With an increased interest in cycling across the country, bike shops have been swamped with service and repair requests, resulting in wait times that can range from a few days to a few weeks.
But bike maintenance isn’t overly complicated and many of the most common issues can be addressed at home, keeping the downtime to a minimum.
Checking to see if your bike is fit to ride is as simple as ABC — air, brakes and chain. Check the air in the tires to ensure they are properly inflated and there are no leaks or punctures. Test the front and rear brakes to make sure they engage correctly and smoothly. Inspect the chain to see if it’s adequately lubricated, and if your bike has gears, test them to make sure they shift properly. Brake maintenance can be overwhelming for most novices, so a trip to a local bike shop is recommended. However, maintaining your tires and chain can easily be done at home.
Knowing how to fix a flat tire is a must for serious and even casual cyclists. Flats are inevitable, but if you’re prepared, you’ll be up and riding again in no time. All you need to fix a flat are a set of tire levers, a spare inner tube and a handpump, which can and should be taken with you on every ride. You can find what size inner tube you need on the side of the tire.
Start by removing the wheel from the bike. Once the wheel is removed, let all of the remaining air out of the inner tube.
Using a tire lever, hook the rounded end under the bead, or outer edge of the tire, to unseat it and fix the other end to a spoke to hold it in place. Use the second lever to hook under the bead, then drag it around the rim until one side of the tire is off. Once the tire is loose, pull the old inner tube out.
With the punctured inner tube removed, check the inside of the tire for the source of the flat. If a thorn, piece of glass or other sharp object is still left behind, it can potentially puncture the new inner tube. From here, you can use a patch repair kit to seal the puncture on the old inner tube or replace it with a brand-new one.
To install the inner tube, add a little bit of air so the tube holds its shape. If using a patch kit, this is a good opportunity to check for additional leaks. Start by inserting the valve stem through the rim’s valve hole, to position the tube inside the tire. Once the tube is inside the tire, work the tire back onto the rim by rolling the bead away from yourself and toward the center of the rim. Try not to use tire levers during this process as they can accidentally puncture the tube. Once the tire is fully seated, inflate the inner tube to your desired pressure and you’re back on the road.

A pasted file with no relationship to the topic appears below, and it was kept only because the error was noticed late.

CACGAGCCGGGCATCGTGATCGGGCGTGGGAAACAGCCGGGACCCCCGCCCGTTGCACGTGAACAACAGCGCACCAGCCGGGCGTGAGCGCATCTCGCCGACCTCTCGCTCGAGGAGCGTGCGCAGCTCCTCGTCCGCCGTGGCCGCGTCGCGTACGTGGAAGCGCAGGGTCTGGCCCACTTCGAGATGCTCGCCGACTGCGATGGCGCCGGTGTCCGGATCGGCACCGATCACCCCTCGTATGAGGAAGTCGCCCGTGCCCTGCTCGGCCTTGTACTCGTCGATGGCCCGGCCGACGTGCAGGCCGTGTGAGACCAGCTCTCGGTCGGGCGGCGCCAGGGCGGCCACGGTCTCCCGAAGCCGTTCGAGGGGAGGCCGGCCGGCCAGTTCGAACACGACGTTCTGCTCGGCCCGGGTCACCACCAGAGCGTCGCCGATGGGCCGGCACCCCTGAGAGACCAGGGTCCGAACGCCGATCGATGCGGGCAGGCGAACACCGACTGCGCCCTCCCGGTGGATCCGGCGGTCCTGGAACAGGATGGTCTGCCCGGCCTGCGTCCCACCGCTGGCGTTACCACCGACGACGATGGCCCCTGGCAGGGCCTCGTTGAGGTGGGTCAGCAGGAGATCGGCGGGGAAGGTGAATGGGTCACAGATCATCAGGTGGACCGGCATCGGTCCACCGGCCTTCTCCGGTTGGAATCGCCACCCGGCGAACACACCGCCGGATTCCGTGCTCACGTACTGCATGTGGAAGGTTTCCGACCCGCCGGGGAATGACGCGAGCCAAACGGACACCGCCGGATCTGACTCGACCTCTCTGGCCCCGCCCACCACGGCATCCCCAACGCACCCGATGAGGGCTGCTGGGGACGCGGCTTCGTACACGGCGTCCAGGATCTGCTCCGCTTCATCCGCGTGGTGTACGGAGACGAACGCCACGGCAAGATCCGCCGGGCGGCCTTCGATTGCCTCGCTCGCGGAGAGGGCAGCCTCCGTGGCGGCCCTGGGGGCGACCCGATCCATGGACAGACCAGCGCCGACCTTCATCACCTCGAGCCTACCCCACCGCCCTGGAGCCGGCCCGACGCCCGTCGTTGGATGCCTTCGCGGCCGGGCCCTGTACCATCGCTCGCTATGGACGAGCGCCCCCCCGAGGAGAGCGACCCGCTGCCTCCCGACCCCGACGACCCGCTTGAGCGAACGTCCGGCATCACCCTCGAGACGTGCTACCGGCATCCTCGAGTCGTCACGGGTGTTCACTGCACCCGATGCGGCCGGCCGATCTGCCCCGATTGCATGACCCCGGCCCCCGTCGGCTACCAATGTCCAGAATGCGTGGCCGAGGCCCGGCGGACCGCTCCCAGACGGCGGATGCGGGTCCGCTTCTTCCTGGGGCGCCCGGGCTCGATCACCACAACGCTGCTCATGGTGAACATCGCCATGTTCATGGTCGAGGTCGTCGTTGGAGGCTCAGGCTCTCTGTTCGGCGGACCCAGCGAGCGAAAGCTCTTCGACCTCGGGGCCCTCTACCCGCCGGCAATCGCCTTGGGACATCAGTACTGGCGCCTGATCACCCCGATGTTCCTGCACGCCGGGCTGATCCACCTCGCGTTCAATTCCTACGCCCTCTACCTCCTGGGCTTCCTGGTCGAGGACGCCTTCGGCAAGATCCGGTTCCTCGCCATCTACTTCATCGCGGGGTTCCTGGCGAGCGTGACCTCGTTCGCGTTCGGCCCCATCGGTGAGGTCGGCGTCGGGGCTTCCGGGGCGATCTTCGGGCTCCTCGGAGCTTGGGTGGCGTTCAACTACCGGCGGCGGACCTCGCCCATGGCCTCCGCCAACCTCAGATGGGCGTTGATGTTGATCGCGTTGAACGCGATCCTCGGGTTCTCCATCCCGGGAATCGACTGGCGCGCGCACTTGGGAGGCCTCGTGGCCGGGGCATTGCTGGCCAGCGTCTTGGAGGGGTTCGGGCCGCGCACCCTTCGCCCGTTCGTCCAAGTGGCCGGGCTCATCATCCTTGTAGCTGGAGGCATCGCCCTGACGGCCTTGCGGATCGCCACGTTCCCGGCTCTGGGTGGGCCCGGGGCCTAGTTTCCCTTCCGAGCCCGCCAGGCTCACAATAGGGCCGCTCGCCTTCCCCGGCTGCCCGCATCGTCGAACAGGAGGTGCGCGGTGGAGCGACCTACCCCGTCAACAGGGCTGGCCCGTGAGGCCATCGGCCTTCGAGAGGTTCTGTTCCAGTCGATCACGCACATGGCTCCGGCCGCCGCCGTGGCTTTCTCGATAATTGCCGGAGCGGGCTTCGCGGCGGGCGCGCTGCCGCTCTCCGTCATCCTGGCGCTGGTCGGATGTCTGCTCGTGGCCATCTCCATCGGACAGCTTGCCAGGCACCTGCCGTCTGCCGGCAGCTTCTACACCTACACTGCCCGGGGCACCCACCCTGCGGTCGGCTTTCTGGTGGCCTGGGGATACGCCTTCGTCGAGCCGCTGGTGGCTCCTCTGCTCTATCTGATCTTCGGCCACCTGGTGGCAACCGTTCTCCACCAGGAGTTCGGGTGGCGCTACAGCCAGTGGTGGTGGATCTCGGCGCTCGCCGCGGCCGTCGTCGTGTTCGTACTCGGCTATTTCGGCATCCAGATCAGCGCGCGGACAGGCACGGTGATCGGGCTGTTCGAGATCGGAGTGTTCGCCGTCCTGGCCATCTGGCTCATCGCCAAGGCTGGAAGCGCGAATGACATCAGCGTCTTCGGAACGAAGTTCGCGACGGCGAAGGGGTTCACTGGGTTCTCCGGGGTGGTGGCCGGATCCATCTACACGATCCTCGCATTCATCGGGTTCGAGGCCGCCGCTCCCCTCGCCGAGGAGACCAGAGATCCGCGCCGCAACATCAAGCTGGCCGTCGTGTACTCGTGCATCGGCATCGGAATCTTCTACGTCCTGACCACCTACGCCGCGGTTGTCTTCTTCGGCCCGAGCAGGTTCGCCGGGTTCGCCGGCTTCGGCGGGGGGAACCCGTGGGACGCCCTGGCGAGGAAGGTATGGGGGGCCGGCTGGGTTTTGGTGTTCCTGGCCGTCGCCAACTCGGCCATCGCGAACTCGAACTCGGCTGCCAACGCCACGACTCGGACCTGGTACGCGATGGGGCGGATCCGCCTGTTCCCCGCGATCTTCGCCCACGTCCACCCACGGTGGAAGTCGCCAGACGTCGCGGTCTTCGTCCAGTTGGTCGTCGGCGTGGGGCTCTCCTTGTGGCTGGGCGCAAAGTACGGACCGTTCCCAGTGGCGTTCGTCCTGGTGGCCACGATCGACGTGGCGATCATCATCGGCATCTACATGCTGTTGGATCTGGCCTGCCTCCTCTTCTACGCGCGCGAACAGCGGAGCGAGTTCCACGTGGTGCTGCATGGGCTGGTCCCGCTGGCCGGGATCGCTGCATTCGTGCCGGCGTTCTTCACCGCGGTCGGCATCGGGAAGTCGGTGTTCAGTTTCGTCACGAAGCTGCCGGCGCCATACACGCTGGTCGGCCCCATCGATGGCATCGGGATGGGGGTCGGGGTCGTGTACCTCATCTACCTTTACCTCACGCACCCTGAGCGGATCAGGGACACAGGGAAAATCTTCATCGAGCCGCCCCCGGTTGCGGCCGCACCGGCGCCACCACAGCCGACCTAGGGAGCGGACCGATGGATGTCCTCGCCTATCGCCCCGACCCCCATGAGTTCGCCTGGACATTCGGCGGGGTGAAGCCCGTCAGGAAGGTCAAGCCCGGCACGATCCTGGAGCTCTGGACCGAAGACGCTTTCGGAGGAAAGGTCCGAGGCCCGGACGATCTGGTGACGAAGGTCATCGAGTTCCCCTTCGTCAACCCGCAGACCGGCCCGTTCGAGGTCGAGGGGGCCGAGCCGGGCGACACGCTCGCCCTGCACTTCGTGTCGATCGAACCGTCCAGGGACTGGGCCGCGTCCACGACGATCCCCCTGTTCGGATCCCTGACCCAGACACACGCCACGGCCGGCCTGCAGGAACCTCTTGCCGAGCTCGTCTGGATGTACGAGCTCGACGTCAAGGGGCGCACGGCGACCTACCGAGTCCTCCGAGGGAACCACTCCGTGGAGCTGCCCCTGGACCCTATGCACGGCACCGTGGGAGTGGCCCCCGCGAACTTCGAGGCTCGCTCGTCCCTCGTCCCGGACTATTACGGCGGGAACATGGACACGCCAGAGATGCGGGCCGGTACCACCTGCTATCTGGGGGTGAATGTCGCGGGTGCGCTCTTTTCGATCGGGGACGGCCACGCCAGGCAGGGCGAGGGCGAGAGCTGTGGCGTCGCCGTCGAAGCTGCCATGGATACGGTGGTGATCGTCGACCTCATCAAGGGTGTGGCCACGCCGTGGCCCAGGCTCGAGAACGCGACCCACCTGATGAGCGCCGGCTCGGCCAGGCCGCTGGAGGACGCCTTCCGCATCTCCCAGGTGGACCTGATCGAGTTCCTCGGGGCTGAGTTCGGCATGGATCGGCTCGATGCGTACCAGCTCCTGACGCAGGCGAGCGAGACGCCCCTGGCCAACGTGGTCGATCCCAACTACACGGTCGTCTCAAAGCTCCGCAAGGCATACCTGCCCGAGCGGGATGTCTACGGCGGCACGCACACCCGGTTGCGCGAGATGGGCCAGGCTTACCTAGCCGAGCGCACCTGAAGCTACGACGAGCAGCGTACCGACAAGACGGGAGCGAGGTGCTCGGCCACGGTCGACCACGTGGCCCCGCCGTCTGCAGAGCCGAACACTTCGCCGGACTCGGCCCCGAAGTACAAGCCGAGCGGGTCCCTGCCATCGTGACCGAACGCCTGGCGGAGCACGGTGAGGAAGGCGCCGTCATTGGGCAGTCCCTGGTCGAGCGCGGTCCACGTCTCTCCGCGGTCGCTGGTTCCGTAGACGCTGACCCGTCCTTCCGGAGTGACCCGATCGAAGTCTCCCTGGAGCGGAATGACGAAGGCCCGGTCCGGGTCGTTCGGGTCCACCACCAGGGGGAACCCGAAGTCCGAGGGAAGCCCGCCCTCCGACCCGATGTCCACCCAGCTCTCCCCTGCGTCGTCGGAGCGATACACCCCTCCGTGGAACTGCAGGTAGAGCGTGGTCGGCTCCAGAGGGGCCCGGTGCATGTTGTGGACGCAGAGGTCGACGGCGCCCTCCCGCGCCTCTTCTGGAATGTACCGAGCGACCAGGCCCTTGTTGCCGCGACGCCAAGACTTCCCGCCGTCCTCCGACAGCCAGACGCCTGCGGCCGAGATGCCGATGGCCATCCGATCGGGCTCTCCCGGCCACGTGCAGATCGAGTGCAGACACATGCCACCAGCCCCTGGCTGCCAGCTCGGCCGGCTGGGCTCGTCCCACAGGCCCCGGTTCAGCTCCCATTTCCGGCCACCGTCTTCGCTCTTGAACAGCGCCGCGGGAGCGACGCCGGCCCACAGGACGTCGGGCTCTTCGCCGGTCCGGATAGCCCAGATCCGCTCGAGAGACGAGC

Basic Chain Maintenance
A bike’s drivetrain consists of all the parts that allow the rider to push it forward and the component tying it all together is the chain. Proper chain maintenance is key to bike performance and it’s as simple as keeping it clean and lubricated. This is essential if a bike hasn’t been ridden in a long time or is ridden frequently.
Start with chain degreaser, which can be found at any bike shop. Apply it to the chain per the manufacturer’s directions and give it time to dry before applying a drop of lubricant to each chain link, wiping off the excess when finished. Dry lube is ideal for riding in Bakersfield conditions, though a wet lube is recommended for rainy periods. Not only will the bike run smoother, you’ll find that a clean and lubricated chain will silence many noises coming from the drivetrain.
When in doubt, head to a local shop. But you’ll find that these simple tips will be enough to keep you riding more and waiting less. ￼